Being Skeptical of Skepticism: The Best Kept Secret of Short Selling

Introduction

This holiday weekend has given me the opportunity to be reflective/introspective of the last 10 years of my life. As a result, I feel the itch to write about a few specific topics that have been on my mind for the last 1-2 years.

I suspect this post will be most relevant to and best understood by those who possess the genetically defective “short seller gene”; probably applicable to bona fide contrarians as well. If a wider audiences finds this post useful, entertaining, etc. – all the more better.

The Best Kept Secret of Short Selling

I will get straight to the point: I believe the best kept secret of short selling is… to become skeptical of one’s (and others’) skepticism. It is to be doubtful of doubts. It is to harness this preternatural gift of short selling that is ordinarily used by the short seller to identify fraud/fads/failures (while others see nothing), and instead, use this gift to identify cases where one’s or others’ suspicions of fraud/fad/failure are misplaced… and climb walls of misplaced worry. The best kept secret of short selling is to go long, with a long-term orientation.

One of the most useful talents that short sellers tend to naturally exhibit: what might make for a bad, maybe terrible long investment. Short sellers, in theory, can do a far superior job versus the long only investor, of filtering out what NOT to invest in, waste time in (e.g. value traps).

I will posit that not only is this the best kept secret of short selling, it is actually critical + necessary for survival, for most people… otherwise, one risks experiencing crippling financial losses, career instability,  household turmoil, mental illness, and even, suicide.

Becoming comfortable with consensus and trend following

I have naturally contrarian tendencies (oddly enough, I avoid using the word ‘contrarian’ as I find many pretend contrarians who use the word dozens of times a day), but have found that the status quo is actually often correct: it pays to be with the consensus most of the time.

Without me knowing it, I started testing this ‘best kept secret’ in 2011… though meekly. While I have slowly become emboldened over time, I remain somewhat meek. My primary mistake has been selling longs prematurely: I probably felt that if the market was showing some validation of my position, I must sell. Yet the biggest money to be made would’ve been to hold on to longs, even as they became consensus positions – even ‘crowded’ positions – over the course of several years. I should have continued being skeptical of my own skepticism.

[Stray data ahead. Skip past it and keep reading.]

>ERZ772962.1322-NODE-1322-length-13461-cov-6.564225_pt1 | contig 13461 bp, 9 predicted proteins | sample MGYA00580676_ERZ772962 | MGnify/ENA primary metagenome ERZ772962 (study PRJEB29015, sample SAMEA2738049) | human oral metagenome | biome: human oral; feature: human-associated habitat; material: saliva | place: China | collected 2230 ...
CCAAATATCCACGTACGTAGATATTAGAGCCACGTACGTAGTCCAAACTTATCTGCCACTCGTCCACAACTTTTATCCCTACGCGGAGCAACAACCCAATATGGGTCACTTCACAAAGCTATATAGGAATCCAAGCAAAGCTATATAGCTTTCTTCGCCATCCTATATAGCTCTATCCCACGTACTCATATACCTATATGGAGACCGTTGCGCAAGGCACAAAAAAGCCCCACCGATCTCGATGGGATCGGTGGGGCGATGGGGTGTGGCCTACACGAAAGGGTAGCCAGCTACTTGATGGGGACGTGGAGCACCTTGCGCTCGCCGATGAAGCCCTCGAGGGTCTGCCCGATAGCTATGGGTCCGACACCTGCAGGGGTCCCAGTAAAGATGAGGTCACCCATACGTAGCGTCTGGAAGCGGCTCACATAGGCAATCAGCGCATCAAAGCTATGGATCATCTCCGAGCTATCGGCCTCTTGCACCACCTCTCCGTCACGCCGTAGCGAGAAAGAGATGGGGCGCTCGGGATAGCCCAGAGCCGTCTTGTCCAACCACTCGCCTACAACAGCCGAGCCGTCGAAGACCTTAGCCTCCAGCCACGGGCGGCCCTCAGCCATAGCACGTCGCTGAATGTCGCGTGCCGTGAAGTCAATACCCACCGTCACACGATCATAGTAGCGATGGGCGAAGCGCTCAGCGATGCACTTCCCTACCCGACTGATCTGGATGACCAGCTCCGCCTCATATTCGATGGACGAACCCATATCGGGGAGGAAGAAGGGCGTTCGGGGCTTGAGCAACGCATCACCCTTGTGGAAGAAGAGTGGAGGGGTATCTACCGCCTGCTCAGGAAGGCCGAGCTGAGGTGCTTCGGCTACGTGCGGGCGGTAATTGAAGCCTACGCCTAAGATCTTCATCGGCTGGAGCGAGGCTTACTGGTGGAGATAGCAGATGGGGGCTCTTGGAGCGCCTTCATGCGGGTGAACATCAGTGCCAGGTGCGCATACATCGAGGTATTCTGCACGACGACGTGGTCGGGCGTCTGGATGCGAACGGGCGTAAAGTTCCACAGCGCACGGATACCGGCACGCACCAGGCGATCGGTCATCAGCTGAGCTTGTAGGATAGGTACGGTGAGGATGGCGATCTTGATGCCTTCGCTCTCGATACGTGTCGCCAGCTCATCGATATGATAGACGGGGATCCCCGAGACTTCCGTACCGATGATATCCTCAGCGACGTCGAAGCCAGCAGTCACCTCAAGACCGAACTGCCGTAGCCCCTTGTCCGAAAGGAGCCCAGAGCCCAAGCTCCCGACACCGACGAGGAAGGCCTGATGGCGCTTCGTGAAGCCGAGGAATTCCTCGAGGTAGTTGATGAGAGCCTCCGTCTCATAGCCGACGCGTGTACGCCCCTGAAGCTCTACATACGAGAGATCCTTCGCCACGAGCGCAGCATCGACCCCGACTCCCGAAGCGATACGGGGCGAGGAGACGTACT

My best friend has jokingly said that if I sell a long position, it will double over the next 2 years. I bet that if I can learn the ability not only to hold onto a position as it becomes accepted by the mainstream – but to size up the position as it works in my favor – I’m inclined to believe that good things will be happening to me.

 

Complicating Factors and Important Context

  • Some might assert that the existence of this post itself would imply we are at a peak in risk asset prices, or in late stages.  I keep an open mind to that possibility…yet, these thoughts have been on my mind and put into practice for several years now.
  • My above thesis might sound fine and dandy in theory, but in practice, I’ve found that some people are just naturally inclined to buying stocks, while others are just inclined to shorting stocks (though the latter is a tiny minority). Habits/character are difficult (maybe impossible) to change.
  • I’ve seen some short sellers (and former short sellers) whose long books seem to be exclusively dedicated to short term short squeezes. They don’t have a fundamental view of the business nor do they care. In addition to some real ethical + legal questions, I think the bigger money is made in looking for long term longs.
  • It would be incredibly naive and intellectually arrogant to dismiss the possibility that my thesis is NOT shaped/coloured by an US-centric view of investing. A US-centric view of markets, blind to the experiences/history elsewhere, is dangerous. Macro matters.
  • I think if you take my thesis, that “The best kept secret of short selling is to go long, with a long-term orientation” to its natural limit, you approach global macro. I think global macro is the ultimate expression of this thesis.
  • In practice, it is often difficult to gauge what the sum total and incremental doubt/skepticisms are, embedded in current market prices.
  • As much I love to joke about it, I am not implying that short sellers should stop shorting stocks, and become long only investors. Far from it. The short sellers needs to continue practicing short selling precisely because the practice of short selling can make the short seller a competent – maybe even dangerously good – long investor.
  • It is said that “being contrarian is not sufficient – you must also be correct” – to which I would add this corollary: “Being skeptical of skepticism is not sufficient – you must also be correct”
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